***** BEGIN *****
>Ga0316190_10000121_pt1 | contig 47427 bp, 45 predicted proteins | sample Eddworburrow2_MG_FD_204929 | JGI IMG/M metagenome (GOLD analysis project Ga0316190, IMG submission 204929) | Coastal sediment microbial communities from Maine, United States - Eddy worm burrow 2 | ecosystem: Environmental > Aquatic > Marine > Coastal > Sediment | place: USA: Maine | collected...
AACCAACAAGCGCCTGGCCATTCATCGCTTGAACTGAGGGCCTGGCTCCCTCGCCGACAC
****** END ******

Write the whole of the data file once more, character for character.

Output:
>Ga0316190_10000121_pt1 | contig 47427 bp, 45 predicted proteins | sample Eddworburrow2_MG_FD_204929 | JGI IMG/M metagenome (GOLD analysis project Ga0316190, IMG submission 204929) | Coastal sediment microbial communities from Maine, United States - Eddy worm burrow 2 | ecosystem: Environmental > Aquatic > Marine > Coastal > Sediment | place: USA: Maine | collected...
AACCAACAAGCGCCTGGCCATTCATCGCTTGAACTGAGGGCCTGGCTCCCTCGCCGACAC